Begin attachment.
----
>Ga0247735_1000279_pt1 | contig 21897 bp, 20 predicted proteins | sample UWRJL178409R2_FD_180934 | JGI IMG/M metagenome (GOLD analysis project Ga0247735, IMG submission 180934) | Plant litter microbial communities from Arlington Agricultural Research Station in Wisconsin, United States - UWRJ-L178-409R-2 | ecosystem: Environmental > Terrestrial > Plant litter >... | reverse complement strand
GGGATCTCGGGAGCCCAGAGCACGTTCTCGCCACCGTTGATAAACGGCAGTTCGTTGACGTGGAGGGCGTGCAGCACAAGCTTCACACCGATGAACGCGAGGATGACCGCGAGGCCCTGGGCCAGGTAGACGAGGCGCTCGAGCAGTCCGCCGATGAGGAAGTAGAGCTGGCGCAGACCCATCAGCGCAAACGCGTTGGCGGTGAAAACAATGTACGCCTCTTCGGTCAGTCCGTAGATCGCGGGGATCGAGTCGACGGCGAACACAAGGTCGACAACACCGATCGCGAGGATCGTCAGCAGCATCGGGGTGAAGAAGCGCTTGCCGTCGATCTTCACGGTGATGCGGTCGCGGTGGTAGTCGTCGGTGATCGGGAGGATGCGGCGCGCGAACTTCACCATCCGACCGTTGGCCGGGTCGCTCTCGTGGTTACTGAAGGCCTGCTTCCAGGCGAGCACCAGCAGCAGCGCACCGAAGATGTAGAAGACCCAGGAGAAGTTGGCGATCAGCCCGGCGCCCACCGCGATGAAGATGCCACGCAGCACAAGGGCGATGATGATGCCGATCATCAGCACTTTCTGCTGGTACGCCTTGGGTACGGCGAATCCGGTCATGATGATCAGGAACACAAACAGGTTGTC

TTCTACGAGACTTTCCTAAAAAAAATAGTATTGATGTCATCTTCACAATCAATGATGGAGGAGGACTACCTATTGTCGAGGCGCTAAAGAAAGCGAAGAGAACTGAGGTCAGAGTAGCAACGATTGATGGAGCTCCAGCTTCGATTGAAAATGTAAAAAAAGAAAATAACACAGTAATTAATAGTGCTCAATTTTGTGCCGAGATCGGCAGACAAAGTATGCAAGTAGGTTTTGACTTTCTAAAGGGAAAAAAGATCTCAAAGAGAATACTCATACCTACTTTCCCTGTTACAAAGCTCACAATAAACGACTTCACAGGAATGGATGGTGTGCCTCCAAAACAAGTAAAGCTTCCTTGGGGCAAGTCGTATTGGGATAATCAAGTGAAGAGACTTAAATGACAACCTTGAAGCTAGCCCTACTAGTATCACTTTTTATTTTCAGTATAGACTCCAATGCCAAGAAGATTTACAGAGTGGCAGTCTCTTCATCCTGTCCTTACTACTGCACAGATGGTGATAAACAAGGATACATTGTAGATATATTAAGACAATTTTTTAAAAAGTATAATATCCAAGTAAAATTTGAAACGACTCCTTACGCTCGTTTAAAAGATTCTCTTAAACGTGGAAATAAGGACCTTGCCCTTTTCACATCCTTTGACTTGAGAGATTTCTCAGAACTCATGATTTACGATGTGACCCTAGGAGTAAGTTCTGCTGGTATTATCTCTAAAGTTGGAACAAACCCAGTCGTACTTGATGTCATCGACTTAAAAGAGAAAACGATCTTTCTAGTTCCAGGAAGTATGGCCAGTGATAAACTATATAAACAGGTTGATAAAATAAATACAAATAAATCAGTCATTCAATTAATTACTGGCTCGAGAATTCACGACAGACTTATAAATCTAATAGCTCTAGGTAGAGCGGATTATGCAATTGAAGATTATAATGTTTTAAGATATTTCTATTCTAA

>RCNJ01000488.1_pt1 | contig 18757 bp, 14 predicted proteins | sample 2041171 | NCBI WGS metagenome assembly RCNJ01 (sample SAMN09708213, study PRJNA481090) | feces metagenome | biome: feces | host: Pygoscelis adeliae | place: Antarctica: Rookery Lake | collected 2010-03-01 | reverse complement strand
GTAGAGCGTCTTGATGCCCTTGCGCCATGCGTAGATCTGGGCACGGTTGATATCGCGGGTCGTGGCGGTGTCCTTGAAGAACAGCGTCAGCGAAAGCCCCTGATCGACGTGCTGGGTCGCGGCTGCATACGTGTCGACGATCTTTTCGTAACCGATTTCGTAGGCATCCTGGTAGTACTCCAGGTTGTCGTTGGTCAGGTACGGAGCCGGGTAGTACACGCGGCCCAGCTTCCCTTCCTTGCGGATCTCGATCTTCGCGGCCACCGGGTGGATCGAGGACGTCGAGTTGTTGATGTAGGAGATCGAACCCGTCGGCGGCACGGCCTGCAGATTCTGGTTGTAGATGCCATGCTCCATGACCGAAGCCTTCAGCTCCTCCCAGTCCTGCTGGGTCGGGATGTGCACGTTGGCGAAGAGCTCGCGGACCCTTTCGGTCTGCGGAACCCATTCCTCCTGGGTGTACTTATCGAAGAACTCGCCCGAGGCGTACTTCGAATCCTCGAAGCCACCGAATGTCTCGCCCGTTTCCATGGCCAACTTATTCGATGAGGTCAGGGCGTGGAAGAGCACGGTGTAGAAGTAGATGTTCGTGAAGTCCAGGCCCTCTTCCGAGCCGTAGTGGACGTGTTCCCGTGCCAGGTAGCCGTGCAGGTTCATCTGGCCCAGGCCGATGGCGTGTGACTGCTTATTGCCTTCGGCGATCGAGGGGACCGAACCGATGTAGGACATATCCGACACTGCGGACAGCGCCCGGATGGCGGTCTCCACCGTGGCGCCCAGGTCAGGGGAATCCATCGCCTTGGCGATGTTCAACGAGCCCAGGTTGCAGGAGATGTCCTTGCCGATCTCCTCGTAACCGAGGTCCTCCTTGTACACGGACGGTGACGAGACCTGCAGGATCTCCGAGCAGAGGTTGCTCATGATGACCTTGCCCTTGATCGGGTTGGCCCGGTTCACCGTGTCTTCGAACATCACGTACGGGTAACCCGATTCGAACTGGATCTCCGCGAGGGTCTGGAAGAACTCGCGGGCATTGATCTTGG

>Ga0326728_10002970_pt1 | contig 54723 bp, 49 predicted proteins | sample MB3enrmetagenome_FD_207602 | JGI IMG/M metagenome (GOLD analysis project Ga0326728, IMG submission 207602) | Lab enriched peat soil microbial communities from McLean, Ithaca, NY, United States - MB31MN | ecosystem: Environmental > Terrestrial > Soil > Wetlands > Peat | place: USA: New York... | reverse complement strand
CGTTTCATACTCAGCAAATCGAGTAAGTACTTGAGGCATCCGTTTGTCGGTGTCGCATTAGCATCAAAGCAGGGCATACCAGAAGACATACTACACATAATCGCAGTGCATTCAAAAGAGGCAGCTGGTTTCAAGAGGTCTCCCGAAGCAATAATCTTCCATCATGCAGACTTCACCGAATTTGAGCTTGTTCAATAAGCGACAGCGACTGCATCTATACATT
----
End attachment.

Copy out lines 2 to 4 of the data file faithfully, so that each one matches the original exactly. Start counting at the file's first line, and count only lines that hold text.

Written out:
GGGATCTCGGGAGCCCAGAGCACGTTCTCGCCACCGTTGATAAACGGCAGTTCGTTGACGTGGAGGGCGTGCAGCACAAGCTTCACACCGATGAACGCGAGGATGACCGCGAGGCCCTGGGCCAGGTAGACGAGGCGCTCGAGCAGTCCGCCGATGAGGAAGTAGAGCTGGCGCAGACCCATCAGCGCAAACGCGTTGGCGGTGAAAACAATGTACGCCTCTTCGGTCAGTCCGTAGATCGCGGGGATCGAGTCGACGGCGAACACAAGGTCGACAACACCGATCGCGAGGATCGTCAGCAGCATCGGGGTGAAGAAGCGCTTGCCGTCGATCTTCACGGTGATGCGGTCGCGGTGGTAGTCGTCGGTGATCGGGAGGATGCGGCGCGCGAACTTCACCATCCGACCGTTGGCCGGGTCGCTCTCGTGGTTACTGAAGGCCTGCTTCCAGGCGAGCACCAGCAGCAGCGCACCGAAGATGTAGAAGACCCAGGAGAAGTTGGCGATCAGCCCGGCGCCCACCGCGATGAAGATGCCACGCAGCACAAGGGCGATGATGATGCCGATCATCAGCACTTTCTGCTGGTACGCCTTGGGTACGGCGAATCCGGTCATGATGATCAGGAACACAAACAGGTTGTC

TTCTACGAGACTTTCCTAAAAAAAATAGTATTGATGTCATCTTCACAATCAATGATGGAGGAGGACTACCTATTGTCGAGGCGCTAAAGAAAGCGAAGAGAACTGAGGTCAGAGTAGCAACGATTGATGGAGCTCCAGCTTCGATTGAAAATGTAAAAAAAGAAAATAACACAGTAATTAATAGTGCTCAATTTTGTGCCGAGATCGGCAGACAAAGTATGCAAGTAGGTTTTGACTTTCTAAAGGGAAAAAAGATCTCAAAGAGAATACTCATACCTACTTTCCCTGTTACAAAGCTCACAATAAACGACTTCACAGGAATGGATGGTGTGCCTCCAAAACAAGTAAAGCTTCCTTGGGGCAAGTCGTATTGGGATAATCAAGTGAAGAGACTTAAATGACAACCTTGAAGCTAGCCCTACTAGTATCACTTTTTATTTTCAGTATAGACTCCAATGCCAAGAAGATTTACAGAGTGGCAGTCTCTTCATCCTGTCCTTACTACTGCACAGATGGTGATAAACAAGGATACATTGTAGATATATTAAGACAATTTTTTAAAAAGTATAATATCCAAGTAAAATTTGAAACGACTCCTTACGCTCGTTTAAAAGATTCTCTTAAACGTGGAAATAAGGACCTTGCCCTTTTCACATCCTTTGACTTGAGAGATTTCTCAGAACTCATGATTTACGATGTGACCCTAGGAGTAAGTTCTGCTGGTATTATCTCTAAAGTTGGAACAAACCCAGTCGTACTTGATGTCATCGACTTAAAAGAGAAAACGATCTTTCTAGTTCCAGGAAGTATGGCCAGTGATAAACTATATAAACAGGTTGATAAAATAAATACAAATAAATCAGTCATTCAATTAATTACTGGCTCGAGAATTCACGACAGACTTATAAATCTAATAGCTCTAGGTAGAGCGGATTATGCAATTGAAGATTATAATGTTTTAAGATATTTCTATTCTAA

>RCNJ01000488.1_pt1 | contig 18757 bp, 14 predicted proteins | sample 2041171 | NCBI WGS metagenome assembly RCNJ01 (sample SAMN09708213, study PRJNA481090) | feces metagenome | biome: feces | host: Pygoscelis adeliae | place: Antarctica: Rookery Lake | collected 2010-03-01 | reverse complement strand